God save the Republic

    Smokie
    __________________________________________________ __________________________________________________
    Smokie,

    We're in a similar boat. My sister and I have about twenty head (cattle) and we're trying to figure out how to spread them out a little so we can sell enough to feed the rest. We need to keep enough so that when prices are on the rise, we can make a buck, but we have to be able to feel all we keep.

    In other news, I was working late last night, and driving home around 9:30pm. As I was cruising on a county highway between a couple corn fields, this rancid stench filled the air. I don't think I've ever smelled it before, but I knew what it was. The crops are dying, and the humidity is causing them to actually start to decompose. If that happens, the farmers won't even be able to cut it down for feed (corn leaves are yummy according to my cows). It's just going to rot in the fields and have to be cut down and tilled under.

    This is bad, bad, bad! The media has finally admitted prices are going to rise, but they're trying to minimize the amount. I think they said 3 to 5 percent. No way. Once winter sets in, it's going to be at least 10 percent. The same amount of a working man's dollar won't buy as much food. The same babymomma's EBT credit won't buy as many twinkies and formula. It's going to hurt everyone. And with QE3... Smokie, you're right again, I fear... the prices for EVERYTHING will go up. If a gallon of milk is $8, it will surely stir the pot. Then a very divisive and destructive national election is taking place in November (about the time QE3 begins to trickle in, and the prices of food climbs past media "estimates")... combine that with possible anti-gun legislation and who knows what else.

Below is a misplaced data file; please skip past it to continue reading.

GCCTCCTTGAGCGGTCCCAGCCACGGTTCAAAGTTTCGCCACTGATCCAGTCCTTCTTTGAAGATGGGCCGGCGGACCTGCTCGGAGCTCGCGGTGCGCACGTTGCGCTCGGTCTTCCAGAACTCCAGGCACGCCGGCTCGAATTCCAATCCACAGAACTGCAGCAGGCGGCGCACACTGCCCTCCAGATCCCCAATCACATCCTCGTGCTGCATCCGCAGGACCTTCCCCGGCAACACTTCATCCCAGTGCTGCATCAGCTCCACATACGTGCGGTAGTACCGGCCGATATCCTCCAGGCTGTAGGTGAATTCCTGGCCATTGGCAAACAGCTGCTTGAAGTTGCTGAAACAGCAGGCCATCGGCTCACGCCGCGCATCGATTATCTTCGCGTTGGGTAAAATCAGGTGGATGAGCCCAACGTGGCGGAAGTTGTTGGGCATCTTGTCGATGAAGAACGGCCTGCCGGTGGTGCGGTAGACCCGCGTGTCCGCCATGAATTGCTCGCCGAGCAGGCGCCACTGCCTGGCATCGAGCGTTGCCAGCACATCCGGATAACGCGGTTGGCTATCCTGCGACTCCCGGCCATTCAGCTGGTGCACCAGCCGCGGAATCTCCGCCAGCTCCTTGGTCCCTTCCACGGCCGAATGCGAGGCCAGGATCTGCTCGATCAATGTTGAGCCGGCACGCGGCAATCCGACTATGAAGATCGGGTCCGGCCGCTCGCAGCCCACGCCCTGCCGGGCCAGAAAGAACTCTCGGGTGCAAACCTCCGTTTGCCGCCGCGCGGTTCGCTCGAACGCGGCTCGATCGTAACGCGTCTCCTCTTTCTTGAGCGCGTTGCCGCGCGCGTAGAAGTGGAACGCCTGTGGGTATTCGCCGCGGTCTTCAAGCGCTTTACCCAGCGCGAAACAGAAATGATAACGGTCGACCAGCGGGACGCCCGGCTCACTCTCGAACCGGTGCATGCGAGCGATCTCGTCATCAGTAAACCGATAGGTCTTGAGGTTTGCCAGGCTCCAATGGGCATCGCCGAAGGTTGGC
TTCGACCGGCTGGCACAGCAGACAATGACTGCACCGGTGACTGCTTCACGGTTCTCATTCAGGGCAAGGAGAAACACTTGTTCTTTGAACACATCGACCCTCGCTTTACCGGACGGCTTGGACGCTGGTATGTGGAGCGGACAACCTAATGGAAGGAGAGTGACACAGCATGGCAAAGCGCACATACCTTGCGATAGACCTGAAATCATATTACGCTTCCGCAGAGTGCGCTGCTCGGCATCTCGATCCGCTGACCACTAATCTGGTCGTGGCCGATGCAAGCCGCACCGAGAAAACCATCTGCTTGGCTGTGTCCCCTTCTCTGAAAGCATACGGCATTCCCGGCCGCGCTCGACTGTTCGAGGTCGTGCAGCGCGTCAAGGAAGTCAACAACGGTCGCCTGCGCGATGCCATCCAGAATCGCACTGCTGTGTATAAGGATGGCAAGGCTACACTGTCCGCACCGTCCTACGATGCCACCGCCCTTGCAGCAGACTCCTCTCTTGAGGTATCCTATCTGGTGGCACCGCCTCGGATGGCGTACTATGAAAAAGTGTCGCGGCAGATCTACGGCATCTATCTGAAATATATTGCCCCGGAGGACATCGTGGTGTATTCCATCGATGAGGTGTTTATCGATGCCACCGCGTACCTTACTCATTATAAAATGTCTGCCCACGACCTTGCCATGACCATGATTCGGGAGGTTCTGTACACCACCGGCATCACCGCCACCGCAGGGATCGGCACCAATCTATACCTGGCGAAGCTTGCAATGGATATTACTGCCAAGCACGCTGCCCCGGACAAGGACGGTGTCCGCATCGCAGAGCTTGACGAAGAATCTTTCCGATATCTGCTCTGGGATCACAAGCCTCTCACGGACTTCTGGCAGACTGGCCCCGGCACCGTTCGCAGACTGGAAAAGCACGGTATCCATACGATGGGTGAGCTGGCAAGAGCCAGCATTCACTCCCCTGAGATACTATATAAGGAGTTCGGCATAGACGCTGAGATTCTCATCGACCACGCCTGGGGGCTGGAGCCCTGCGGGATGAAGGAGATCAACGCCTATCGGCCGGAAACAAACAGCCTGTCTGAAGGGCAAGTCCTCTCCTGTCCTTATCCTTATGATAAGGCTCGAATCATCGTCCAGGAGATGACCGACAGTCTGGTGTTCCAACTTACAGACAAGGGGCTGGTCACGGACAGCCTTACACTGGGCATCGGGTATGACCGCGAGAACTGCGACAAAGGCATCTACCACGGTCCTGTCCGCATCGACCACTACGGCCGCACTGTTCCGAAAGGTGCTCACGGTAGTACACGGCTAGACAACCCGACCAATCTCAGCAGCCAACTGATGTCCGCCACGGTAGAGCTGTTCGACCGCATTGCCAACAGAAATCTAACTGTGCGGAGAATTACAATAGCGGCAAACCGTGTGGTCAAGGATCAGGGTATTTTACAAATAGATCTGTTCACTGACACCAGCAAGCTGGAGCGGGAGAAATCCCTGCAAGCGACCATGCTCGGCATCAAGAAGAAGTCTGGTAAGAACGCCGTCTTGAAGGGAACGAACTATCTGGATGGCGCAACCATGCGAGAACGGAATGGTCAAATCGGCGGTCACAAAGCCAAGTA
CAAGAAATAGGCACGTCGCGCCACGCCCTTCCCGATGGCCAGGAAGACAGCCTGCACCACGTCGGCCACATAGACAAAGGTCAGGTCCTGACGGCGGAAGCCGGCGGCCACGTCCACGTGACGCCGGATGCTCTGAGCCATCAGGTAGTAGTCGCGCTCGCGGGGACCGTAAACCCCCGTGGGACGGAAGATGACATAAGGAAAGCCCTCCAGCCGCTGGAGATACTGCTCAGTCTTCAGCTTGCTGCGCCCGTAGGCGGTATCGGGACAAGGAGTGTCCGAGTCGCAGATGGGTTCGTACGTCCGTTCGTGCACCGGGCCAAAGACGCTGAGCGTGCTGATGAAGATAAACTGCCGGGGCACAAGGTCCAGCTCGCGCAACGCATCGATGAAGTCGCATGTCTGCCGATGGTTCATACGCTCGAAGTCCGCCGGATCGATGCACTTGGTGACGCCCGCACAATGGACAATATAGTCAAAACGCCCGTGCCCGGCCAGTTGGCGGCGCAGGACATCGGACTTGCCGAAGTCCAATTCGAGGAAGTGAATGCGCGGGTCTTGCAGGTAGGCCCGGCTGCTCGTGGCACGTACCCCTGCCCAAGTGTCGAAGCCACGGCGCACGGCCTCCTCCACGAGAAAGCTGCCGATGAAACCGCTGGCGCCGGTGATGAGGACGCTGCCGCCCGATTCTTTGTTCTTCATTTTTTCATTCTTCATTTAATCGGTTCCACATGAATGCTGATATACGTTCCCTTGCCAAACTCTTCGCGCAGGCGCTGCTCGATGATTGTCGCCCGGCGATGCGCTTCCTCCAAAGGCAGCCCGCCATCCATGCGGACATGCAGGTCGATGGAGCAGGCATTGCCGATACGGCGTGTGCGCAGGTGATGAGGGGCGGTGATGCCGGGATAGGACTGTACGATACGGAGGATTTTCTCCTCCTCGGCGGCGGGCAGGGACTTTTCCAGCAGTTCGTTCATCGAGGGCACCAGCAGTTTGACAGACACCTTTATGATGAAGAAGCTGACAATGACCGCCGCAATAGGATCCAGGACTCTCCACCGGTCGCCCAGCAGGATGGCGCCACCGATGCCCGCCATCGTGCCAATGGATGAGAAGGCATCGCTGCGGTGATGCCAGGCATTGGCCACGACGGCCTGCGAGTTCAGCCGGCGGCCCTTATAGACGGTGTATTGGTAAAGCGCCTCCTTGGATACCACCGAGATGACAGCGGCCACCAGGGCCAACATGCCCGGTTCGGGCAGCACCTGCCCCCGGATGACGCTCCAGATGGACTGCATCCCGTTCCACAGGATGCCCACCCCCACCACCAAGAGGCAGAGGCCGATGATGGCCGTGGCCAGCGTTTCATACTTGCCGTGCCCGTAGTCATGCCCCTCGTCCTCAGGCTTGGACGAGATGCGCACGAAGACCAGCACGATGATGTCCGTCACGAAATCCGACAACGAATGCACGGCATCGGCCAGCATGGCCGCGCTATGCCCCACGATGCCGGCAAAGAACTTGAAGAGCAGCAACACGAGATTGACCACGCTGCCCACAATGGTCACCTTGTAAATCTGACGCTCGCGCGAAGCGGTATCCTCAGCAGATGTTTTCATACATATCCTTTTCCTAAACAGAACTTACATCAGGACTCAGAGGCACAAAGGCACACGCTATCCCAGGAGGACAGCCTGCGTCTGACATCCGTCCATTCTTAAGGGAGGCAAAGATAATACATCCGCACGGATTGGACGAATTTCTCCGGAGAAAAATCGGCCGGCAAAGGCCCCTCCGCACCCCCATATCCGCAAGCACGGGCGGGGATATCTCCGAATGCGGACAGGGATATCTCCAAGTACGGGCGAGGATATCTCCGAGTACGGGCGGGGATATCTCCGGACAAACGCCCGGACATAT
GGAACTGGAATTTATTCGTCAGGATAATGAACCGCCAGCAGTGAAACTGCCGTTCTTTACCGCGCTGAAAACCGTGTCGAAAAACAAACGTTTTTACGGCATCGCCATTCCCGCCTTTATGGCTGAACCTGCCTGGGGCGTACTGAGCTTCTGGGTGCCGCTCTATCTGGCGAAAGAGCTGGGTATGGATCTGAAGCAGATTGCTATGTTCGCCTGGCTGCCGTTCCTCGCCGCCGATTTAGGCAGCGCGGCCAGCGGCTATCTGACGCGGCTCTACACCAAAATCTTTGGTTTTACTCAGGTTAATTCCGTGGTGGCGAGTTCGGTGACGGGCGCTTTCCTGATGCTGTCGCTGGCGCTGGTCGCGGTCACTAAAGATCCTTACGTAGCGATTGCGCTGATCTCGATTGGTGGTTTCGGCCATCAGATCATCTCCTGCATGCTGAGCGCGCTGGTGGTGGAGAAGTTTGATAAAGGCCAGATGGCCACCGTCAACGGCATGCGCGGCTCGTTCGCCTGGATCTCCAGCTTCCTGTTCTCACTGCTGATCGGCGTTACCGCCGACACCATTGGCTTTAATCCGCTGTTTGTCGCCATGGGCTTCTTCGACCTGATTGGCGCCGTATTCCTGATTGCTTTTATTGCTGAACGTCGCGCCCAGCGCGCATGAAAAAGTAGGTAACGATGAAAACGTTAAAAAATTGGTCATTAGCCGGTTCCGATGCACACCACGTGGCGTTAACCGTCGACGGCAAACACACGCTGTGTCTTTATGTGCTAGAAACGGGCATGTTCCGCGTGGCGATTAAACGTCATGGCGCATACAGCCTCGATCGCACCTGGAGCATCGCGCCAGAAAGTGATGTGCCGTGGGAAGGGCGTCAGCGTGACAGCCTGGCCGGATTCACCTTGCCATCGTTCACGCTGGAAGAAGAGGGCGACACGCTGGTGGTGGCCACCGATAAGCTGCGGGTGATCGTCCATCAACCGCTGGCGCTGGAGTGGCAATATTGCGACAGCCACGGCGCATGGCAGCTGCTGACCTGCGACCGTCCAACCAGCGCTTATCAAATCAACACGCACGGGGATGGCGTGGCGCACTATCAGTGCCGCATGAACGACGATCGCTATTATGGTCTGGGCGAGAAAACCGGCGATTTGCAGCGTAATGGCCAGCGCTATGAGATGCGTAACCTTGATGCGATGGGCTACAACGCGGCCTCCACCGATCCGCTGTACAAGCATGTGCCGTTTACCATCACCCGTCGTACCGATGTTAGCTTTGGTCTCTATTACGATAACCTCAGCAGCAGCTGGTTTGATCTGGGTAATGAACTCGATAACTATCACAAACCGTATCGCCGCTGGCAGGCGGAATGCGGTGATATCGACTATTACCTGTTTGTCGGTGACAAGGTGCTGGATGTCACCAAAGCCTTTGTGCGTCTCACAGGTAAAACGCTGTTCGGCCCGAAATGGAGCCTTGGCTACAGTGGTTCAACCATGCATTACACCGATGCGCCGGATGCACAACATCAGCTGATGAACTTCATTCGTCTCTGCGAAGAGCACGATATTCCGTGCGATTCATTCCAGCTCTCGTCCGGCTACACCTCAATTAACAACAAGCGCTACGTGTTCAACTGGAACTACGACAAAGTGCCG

It's definately a year to shore up supplies before winter!
    When you're born you get a ticket to the freak show. When you're born in America , you get a front row seat. - George Carlin


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    Happy Camper hcpookie's Avatar
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    Well that's interesting because while I was away last week I was browsing a news site (MSNBC I think) and they said that the farmers are weathering this drought better than the one a few years ago (I think in 2006?) when the rice and corn crops were affected. I'm still jet-lagged but I think the article was saying they were better prepared since last time or something along those lines.

    True, however, that we should all consider stocking up on corn-reliant crops (aka meat) ***NOW*** while the prices in the supply chain are still cheap. We filled our deep freeze with meats and are working on stocking up on veggies and such before the price ripple hits. Meat in this area at least is still surprisingly inexpensive. Although since Ethanol fuel is mostly corn-reliant, that does mean fuel prices (and therefore EVERYTHING) in the supply chain is going to bump up in price. Can't wait for the Fall weather change this year!
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    Always sore, always tired Bradrock's Avatar
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    Corn should be used for FOOD not ethanol. Exploit our vast natural resources & make the U.S. strong again.
    " Save a tree...........Eat A Beaver!"